Routine Assessment and Promotion of Physical Activity in Healthcare Settings: A Scientific Statement From the American Heart Association
Physical inactivity is one of the most prevalent major health risk factors, with 8 in 10 US adults not meeting aerobic and muscle-strengthening guidelines, and is associated with a high burden of cardiovascular disease. Improving and maintaining recommended levels of physical activity leads to reductions in metabolic, hemodynamic, functional, body composition, and epigenetic risk factors for noncommunicable chronic diseases. Physical activity also has a significant role, in many cases comparable or superior to drug interventions, in the prevention and management of >40 conditions such as diabetes mellitus, cancer, cardiovascular disease, obesity, depression, Alzheimer disease, and arthritis. Whereas most of the modifiable cardiovascular disease risk factors included in the American Heart Association’s My Life Check - Life’s Simple 7 are evaluated routinely in clinical practice (glucose and lipid profiles, blood pressure, obesity, and smoking), physical activity is typically not assessed. The purpose of this statement is to provide a comprehensive review of the evidence on the feasibility, validity, and effectiveness of assessing and promoting physical activity in healthcare settings for adult patients. It also adds concrete recommendations for healthcare systems, clinical and community care providers, fitness professionals, the technology industry, and other stakeholders in order to catalyze increased adoption of physical activity assessment and promotion in healthcare settings and to contribute to meeting the American Heart Association’s 2020 Impact Goals.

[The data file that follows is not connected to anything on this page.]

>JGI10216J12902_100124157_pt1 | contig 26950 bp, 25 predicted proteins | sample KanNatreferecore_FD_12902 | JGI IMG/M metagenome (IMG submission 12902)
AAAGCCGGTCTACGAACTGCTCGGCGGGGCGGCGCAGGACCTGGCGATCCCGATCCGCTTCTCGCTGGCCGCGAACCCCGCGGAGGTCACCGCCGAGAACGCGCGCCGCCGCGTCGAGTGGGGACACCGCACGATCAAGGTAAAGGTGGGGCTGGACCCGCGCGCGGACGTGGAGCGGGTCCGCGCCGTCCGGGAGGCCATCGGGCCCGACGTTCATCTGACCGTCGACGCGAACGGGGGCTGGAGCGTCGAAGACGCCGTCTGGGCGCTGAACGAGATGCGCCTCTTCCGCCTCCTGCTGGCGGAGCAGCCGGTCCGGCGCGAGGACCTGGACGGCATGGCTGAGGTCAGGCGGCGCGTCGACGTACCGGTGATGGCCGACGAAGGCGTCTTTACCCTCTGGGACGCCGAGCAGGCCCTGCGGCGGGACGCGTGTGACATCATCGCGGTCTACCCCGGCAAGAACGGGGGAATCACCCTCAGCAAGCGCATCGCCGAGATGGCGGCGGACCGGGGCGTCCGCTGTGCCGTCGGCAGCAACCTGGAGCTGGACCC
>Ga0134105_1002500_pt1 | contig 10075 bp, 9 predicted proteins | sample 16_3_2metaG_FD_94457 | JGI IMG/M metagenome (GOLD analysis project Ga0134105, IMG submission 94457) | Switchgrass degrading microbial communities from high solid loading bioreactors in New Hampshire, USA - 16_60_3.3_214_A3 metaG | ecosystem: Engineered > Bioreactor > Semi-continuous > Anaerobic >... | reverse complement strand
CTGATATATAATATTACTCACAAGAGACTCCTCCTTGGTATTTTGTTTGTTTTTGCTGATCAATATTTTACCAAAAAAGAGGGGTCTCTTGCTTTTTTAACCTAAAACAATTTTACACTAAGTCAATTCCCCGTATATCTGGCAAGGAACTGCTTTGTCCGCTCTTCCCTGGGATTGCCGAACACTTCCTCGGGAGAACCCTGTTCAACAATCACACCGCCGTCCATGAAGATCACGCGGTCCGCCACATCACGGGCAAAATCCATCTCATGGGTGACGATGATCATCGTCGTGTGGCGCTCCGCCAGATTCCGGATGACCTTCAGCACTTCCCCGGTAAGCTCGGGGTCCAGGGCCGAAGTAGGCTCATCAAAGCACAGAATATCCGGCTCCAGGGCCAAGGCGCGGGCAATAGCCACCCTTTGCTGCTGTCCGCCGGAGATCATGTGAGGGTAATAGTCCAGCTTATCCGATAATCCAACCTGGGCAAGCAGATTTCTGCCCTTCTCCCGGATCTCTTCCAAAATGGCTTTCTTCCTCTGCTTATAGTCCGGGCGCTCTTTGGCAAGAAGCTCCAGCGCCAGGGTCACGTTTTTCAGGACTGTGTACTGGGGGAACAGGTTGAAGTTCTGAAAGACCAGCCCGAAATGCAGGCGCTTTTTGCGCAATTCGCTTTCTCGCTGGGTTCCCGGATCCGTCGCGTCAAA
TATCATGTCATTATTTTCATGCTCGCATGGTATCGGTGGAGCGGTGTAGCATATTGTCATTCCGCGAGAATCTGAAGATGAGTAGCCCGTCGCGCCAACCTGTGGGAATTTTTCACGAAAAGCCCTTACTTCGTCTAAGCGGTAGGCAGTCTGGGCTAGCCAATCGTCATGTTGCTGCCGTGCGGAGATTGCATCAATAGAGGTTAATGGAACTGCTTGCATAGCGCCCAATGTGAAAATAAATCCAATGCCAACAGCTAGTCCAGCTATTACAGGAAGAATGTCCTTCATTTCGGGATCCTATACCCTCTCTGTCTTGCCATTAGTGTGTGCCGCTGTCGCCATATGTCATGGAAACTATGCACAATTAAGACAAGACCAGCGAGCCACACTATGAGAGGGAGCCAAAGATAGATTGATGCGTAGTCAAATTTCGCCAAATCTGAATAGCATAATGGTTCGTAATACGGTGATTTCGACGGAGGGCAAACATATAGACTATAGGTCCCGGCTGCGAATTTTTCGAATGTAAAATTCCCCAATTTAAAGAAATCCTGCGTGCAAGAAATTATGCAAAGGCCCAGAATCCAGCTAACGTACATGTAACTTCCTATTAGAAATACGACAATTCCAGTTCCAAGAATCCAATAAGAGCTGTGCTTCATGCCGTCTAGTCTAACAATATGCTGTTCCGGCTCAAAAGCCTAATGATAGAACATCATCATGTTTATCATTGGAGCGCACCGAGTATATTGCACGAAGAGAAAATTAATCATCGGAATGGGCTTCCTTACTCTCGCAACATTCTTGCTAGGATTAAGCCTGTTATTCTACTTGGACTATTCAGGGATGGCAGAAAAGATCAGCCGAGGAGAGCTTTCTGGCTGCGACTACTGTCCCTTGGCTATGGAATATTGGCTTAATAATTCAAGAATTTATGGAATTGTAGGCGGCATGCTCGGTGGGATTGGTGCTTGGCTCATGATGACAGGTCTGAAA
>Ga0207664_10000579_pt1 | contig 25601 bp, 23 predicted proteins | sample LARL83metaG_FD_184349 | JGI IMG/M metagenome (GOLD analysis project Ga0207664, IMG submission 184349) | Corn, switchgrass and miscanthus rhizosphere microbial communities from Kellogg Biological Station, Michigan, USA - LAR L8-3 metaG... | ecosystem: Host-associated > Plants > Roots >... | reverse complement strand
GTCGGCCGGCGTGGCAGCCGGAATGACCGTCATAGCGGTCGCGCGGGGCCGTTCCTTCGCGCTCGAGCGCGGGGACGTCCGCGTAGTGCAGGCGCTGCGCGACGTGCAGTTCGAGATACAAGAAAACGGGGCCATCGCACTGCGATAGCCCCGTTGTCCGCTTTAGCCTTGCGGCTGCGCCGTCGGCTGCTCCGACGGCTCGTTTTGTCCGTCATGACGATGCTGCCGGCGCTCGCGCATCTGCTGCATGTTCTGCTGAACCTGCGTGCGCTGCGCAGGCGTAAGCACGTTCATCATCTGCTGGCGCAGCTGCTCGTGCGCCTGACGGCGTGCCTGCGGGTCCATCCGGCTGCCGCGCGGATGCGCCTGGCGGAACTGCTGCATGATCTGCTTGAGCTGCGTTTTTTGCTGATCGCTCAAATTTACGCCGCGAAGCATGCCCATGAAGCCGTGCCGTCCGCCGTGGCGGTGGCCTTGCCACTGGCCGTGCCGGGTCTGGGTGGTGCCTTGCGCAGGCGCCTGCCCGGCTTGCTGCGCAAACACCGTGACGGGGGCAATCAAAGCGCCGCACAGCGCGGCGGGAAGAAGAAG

- AHA Scientific Statements
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- risk factors
- © 2018 American Heart Association, Inc.